Supernova (2000)


Walter Hill, Jack Sholder and Francis Ford Coppola direct James Spader, Angela Bassett and Peter Facinelli in this ‘Dead Calm in Space’ rip-off with an infamously troubled production. 

I like a stinky Hollywood clusterfuck. Not for reasons of schadenfreude either, I enjoy looking for signs of a frustrated process; the director changes, the late reshoots with their wigs and actor weight shifts, the wonky fudges to reedit the storyline. A good post mortem to figure what tragedy occurred , like a ghoulish crossword puzzle, even if the film is face value terrible. And they aren’t always awful. I contend the longer version of Alien3 is a masterpiece even if Fincher was put through absolute bureaucratic hell making it, Rogue One with its reshoots and creative consultants is the best Star Wars movie despite tons of late in the day “correction”, and World War Z’s completely rewritten final half hour closes off a surprisingly intense summer thrill ride that I had very little excitement for going in. But they can’t all be winners, kid. And Supernova is a prime example of the latter catergory. A simple enough spaceship set horror with a decent cast and no originality went through more directors than cast members almost, and more money than ever should be spent on a movie that consist of three electric blue lit sets where just about every male actor wanders aimlessly around topless for 90 dull minutes. The biggest sign of tinkering is the zero gravity sex scene where the character are changed in the editing process. The far older James Spader suddenly has the arse of a 20 year old, while Angela Bassett has the body shape of Robin Tunney… and yes Robin Tunney is not a black lady so they digitally alter her skin tone too. Oh dear! The movie itself is unambitious yet ineffective. The focus seems to be on a sex romp on a ship ruined when a psycho gets on board. But the romp is never jaunty or attractive, the thriller elements never gripping. It just goes through it juddery motions and you are left with mysteries you either missed the explanation for as they are so brief or they just gave up on linking together. How did stranded on the planet surface Spader get back on the ship to save the day? Did I blink? Surely that should be a set piece, not a problem solved with a quick line of exposition dialogue? The trailer was edited to Tom Jones’ cover of “Momma Told Me Not to Come”. Momma was right, the studio couldn’t be accused of false advertising. This ain’t no way to have fun. A completely redundant exercise.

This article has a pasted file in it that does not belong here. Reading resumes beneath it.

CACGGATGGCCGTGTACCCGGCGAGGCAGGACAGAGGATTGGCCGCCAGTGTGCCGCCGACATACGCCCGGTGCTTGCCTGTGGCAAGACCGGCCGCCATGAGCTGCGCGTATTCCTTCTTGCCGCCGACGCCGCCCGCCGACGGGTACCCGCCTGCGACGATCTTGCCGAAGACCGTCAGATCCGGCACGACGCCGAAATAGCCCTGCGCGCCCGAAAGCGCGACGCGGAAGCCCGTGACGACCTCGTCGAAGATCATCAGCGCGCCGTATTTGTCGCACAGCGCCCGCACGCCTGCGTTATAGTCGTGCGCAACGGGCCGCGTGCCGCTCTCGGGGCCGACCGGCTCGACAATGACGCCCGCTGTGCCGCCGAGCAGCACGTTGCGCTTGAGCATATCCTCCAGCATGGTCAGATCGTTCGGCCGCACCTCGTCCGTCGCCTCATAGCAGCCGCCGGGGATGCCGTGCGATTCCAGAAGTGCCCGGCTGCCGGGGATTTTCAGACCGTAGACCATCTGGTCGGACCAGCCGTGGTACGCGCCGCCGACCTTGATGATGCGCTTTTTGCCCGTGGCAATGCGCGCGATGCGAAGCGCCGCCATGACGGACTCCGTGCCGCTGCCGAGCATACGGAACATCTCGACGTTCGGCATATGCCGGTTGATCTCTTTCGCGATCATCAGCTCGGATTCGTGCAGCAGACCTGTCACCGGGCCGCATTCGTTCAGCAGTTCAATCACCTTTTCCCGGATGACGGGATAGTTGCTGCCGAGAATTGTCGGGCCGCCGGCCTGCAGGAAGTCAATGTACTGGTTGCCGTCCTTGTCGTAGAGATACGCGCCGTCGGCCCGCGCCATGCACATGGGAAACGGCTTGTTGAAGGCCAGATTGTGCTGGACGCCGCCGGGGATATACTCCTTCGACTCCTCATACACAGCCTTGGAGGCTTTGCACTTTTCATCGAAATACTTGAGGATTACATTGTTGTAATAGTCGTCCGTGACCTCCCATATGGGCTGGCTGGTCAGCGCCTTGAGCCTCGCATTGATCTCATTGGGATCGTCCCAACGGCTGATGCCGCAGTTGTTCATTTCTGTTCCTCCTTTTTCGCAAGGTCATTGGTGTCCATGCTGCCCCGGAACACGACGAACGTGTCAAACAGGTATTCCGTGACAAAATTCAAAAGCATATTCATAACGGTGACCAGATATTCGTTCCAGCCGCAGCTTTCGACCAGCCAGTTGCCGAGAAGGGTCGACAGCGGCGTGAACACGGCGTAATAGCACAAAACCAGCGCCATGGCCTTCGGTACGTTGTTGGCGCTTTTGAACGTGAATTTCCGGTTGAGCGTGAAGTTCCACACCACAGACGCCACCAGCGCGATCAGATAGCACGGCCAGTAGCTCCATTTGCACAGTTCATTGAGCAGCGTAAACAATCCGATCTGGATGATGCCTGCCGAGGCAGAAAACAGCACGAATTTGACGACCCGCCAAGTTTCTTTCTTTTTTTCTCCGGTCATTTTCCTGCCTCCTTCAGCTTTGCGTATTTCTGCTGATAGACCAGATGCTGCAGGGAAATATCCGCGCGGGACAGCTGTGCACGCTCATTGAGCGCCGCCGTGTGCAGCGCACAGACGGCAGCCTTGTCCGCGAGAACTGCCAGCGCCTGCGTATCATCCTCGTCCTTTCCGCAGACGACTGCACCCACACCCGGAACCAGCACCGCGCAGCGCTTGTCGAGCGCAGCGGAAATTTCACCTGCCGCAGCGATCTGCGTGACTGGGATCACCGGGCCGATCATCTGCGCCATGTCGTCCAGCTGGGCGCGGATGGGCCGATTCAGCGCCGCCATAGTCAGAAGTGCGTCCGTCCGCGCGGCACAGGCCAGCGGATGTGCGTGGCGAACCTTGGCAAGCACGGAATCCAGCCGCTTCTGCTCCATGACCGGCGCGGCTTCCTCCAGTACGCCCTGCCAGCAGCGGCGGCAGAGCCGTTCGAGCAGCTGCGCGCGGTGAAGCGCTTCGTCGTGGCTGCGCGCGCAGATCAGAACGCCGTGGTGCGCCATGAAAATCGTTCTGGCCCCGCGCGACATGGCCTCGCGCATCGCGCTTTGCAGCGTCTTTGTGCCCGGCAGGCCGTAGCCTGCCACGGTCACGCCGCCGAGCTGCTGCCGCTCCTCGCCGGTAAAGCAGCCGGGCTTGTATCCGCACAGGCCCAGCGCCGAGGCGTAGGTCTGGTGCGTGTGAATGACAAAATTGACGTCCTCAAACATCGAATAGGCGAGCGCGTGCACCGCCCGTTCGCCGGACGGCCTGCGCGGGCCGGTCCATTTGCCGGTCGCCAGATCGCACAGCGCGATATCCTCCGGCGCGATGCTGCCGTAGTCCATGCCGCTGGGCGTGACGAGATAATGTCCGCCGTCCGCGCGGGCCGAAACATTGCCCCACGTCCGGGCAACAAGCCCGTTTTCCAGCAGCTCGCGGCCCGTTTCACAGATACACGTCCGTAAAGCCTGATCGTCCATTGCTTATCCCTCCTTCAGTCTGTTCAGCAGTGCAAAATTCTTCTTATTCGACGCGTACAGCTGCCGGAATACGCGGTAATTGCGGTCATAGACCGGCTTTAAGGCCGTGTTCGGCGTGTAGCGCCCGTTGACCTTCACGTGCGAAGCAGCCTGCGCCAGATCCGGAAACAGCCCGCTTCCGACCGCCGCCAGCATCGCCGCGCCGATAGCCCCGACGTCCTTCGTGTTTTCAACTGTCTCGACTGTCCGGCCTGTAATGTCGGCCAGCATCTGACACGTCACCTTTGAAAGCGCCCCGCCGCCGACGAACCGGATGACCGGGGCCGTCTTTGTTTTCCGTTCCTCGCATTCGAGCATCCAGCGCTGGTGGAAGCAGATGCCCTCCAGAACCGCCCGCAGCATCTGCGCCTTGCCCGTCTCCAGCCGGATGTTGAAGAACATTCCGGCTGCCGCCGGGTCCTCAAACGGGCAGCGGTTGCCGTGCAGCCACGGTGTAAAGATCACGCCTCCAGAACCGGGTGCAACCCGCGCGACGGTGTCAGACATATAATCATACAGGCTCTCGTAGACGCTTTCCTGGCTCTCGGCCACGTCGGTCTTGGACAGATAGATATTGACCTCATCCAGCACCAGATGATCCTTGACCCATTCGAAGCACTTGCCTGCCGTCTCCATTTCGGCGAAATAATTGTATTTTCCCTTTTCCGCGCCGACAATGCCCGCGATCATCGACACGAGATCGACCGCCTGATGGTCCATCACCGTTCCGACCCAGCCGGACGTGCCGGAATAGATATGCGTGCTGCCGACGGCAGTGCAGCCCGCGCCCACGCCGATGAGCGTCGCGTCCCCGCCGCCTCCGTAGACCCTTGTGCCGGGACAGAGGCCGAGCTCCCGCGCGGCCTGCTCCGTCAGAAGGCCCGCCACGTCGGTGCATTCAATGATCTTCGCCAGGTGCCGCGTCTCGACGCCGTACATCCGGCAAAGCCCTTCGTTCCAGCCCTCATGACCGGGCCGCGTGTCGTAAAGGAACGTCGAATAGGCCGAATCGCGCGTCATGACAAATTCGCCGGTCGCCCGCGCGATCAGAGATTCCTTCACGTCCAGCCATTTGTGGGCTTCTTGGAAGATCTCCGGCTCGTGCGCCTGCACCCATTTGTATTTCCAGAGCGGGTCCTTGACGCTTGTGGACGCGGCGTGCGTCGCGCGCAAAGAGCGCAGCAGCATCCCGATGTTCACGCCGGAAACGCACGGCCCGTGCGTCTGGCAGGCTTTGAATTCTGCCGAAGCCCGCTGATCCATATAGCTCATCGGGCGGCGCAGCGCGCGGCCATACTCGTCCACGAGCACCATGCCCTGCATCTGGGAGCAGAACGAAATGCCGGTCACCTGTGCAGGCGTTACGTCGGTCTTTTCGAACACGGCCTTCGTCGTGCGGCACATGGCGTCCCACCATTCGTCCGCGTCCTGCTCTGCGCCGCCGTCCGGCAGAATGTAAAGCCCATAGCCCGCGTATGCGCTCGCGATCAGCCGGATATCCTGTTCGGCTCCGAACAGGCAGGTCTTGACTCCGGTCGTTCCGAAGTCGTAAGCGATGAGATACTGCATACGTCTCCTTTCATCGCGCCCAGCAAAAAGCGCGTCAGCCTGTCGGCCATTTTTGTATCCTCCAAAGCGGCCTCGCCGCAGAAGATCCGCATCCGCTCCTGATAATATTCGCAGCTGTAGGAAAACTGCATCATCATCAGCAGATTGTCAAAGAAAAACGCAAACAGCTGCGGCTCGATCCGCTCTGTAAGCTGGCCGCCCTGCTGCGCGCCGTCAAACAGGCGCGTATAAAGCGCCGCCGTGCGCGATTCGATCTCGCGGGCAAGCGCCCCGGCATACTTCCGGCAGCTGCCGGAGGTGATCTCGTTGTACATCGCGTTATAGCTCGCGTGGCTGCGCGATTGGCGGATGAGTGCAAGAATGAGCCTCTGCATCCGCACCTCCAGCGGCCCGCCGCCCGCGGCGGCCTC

One comment

  1. Pingback: Flops | Bobby Carroll's Movie Diary

Leave a Reply

Fill in your details below or click an icon to log in: Logo

You are commenting using your account. Log Out /  Change )

Google photo

You are commenting using your Google account. Log Out /  Change )

Twitter picture

You are commenting using your Twitter account. Log Out /  Change )

Facebook photo

You are commenting using your Facebook account. Log Out /  Change )

Connecting to %s

This site uses Akismet to reduce spam. Learn how your comment data is processed.